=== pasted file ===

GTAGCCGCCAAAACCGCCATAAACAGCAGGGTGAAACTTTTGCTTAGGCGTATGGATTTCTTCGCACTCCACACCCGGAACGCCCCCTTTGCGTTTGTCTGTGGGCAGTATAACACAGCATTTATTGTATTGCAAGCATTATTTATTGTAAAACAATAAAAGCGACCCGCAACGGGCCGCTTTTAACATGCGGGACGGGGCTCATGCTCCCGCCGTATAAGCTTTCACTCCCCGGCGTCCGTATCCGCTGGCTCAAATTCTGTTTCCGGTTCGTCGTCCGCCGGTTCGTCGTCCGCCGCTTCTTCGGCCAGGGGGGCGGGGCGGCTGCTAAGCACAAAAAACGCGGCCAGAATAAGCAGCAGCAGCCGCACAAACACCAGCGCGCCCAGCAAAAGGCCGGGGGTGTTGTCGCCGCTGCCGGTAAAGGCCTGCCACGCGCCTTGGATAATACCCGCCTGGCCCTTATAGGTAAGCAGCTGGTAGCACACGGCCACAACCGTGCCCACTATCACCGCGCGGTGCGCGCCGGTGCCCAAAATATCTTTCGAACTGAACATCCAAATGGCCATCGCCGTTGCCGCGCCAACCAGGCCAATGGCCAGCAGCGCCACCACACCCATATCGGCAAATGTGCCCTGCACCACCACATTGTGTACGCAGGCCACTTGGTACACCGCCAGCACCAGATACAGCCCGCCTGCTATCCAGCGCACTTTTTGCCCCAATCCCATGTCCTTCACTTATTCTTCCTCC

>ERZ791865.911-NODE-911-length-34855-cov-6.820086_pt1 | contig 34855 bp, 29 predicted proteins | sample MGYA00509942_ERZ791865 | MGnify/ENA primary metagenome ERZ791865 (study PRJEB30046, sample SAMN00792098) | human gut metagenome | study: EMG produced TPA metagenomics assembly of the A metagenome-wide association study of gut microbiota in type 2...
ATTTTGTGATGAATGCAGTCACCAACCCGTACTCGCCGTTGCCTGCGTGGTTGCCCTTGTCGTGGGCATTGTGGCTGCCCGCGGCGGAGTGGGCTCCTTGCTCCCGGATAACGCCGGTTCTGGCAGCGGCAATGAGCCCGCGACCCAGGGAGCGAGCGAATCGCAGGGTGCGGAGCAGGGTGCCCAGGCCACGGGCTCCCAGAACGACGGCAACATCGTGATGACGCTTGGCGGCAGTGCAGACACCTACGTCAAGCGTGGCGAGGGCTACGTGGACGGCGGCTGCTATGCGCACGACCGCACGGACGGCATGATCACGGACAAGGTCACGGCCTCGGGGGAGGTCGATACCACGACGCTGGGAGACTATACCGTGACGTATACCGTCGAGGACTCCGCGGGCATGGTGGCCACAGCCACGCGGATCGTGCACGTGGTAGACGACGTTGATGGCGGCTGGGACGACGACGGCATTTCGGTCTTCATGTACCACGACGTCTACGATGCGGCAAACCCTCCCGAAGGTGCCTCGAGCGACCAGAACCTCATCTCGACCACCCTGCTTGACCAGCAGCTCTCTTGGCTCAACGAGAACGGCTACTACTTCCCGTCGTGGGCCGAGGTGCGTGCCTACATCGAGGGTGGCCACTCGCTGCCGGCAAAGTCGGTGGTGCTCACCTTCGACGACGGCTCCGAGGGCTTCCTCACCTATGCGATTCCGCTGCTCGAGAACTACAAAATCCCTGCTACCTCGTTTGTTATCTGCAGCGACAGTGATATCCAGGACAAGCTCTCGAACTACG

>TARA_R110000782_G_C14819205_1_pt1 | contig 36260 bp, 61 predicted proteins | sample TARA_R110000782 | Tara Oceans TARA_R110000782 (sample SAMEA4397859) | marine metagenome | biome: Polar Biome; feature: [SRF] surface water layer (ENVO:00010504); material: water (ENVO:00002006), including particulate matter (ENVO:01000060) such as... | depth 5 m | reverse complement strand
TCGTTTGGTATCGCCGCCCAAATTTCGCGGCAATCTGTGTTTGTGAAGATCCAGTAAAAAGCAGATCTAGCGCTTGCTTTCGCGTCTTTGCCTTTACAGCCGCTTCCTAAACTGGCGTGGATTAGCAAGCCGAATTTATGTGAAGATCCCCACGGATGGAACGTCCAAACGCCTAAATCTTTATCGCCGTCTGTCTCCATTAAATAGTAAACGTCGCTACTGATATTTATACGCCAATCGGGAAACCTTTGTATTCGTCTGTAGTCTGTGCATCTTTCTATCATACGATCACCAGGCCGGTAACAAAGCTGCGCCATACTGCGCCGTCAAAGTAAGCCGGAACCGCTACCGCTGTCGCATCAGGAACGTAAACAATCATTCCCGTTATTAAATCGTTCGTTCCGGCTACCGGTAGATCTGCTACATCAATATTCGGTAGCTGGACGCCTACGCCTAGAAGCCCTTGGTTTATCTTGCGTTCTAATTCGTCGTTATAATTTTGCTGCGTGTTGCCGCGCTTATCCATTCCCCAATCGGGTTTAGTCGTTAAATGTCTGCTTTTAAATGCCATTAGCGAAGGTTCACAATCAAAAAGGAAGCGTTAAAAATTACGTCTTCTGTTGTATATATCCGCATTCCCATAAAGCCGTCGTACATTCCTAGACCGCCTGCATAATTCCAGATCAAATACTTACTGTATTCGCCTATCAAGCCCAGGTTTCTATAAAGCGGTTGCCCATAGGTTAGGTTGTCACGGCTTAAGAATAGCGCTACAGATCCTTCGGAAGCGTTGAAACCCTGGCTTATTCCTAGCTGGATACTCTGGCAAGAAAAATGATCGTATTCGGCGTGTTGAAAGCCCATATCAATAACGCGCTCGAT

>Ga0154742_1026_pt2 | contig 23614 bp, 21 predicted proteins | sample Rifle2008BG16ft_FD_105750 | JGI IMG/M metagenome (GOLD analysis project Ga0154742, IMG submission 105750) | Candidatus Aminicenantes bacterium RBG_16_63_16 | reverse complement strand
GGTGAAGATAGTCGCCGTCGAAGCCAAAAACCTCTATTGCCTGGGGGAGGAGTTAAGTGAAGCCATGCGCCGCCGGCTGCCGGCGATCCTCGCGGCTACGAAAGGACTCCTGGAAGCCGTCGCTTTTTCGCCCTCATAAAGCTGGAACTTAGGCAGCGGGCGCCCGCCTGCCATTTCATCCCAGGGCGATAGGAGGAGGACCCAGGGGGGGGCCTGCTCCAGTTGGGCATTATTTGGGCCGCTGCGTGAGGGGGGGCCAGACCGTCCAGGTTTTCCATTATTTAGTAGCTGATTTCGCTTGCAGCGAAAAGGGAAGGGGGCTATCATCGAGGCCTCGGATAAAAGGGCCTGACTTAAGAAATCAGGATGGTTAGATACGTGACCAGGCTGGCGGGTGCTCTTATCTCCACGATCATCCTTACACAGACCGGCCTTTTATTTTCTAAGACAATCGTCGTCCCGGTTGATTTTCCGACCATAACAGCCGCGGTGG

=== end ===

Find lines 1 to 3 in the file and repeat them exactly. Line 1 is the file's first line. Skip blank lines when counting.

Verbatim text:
GTAGCCGCCAAAACCGCCATAAACAGCAGGGTGAAACTTTTGCTTAGGCGTATGGATTTCTTCGCACTCCACACCCGGAACGCCCCCTTTGCGTTTGTCTGTGGGCAGTATAACACAGCATTTATTGTATTGCAAGCATTATTTATTGTAAAACAATAAAAGCGACCCGCAACGGGCCGCTTTTAACATGCGGGACGGGGCTCATGCTCCCGCCGTATAAGCTTTCACTCCCCGGCGTCCGTATCCGCTGGCTCAAATTCTGTTTCCGGTTCGTCGTCCGCCGGTTCGTCGTCCGCCGCTTCTTCGGCCAGGGGGGCGGGGCGGCTGCTAAGCACAAAAAACGCGGCCAGAATAAGCAGCAGCAGCCGCACAAACACCAGCGCGCCCAGCAAAAGGCCGGGGGTGTTGTCGCCGCTGCCGGTAAAGGCCTGCCACGCGCCTTGGATAATACCCGCCTGGCCCTTATAGGTAAGCAGCTGGTAGCACACGGCCACAACCGTGCCCACTATCACCGCGCGGTGCGCGCCGGTGCCCAAAATATCTTTCGAACTGAACATCCAAATGGCCATCGCCGTTGCCGCGCCAACCAGGCCAATGGCCAGCAGCGCCACCACACCCATATCGGCAAATGTGCCCTGCACCACCACATTGTGTACGCAGGCCACTTGGTACACCGCCAGCACCAGATACAGCCCGCCTGCTATCCAGCGCACTTTTTGCCCCAATCCCATGTCCTTCACTTATTCTTCCTCC

>ERZ791865.911-NODE-911-length-34855-cov-6.820086_pt1 | contig 34855 bp, 29 predicted proteins | sample MGYA00509942_ERZ791865 | MGnify/ENA primary metagenome ERZ791865 (study PRJEB30046, sample SAMN00792098) | human gut metagenome | study: EMG produced TPA metagenomics assembly of the A metagenome-wide association study of gut microbiota in type 2...
ATTTTGTGATGAATGCAGTCACCAACCCGTACTCGCCGTTGCCTGCGTGGTTGCCCTTGTCGTGGGCATTGTGGCTGCCCGCGGCGGAGTGGGCTCCTTGCTCCCGGATAACGCCGGTTCTGGCAGCGGCAATGAGCCCGCGACCCAGGGAGCGAGCGAATCGCAGGGTGCGGAGCAGGGTGCCCAGGCCACGGGCTCCCAGAACGACGGCAACATCGTGATGACGCTTGGCGGCAGTGCAGACACCTACGTCAAGCGTGGCGAGGGCTACGTGGACGGCGGCTGCTATGCGCACGACCGCACGGACGGCATGATCACGGACAAGGTCACGGCCTCGGGGGAGGTCGATACCACGACGCTGGGAGACTATACCGTGACGTATACCGTCGAGGACTCCGCGGGCATGGTGGCCACAGCCACGCGGATCGTGCACGTGGTAGACGACGTTGATGGCGGCTGGGACGACGACGGCATTTCGGTCTTCATGTACCACGACGTCTACGATGCGGCAAACCCTCCCGAAGGTGCCTCGAGCGACCAGAACCTCATCTCGACCACCCTGCTTGACCAGCAGCTCTCTTGGCTCAACGAGAACGGCTACTACTTCCCGTCGTGGGCCGAGGTGCGTGCCTACATCGAGGGTGGCCACTCGCTGCCGGCAAAGTCGGTGGTGCTCACCTTCGACGACGGCTCCGAGGGCTTCCTCACCTATGCGATTCCGCTGCTCGAGAACTACAAAATCCCTGCTACCTCGTTTGTTATCTGCAGCGACAGTGATATCCAGGACAAGCTCTCGAACTACG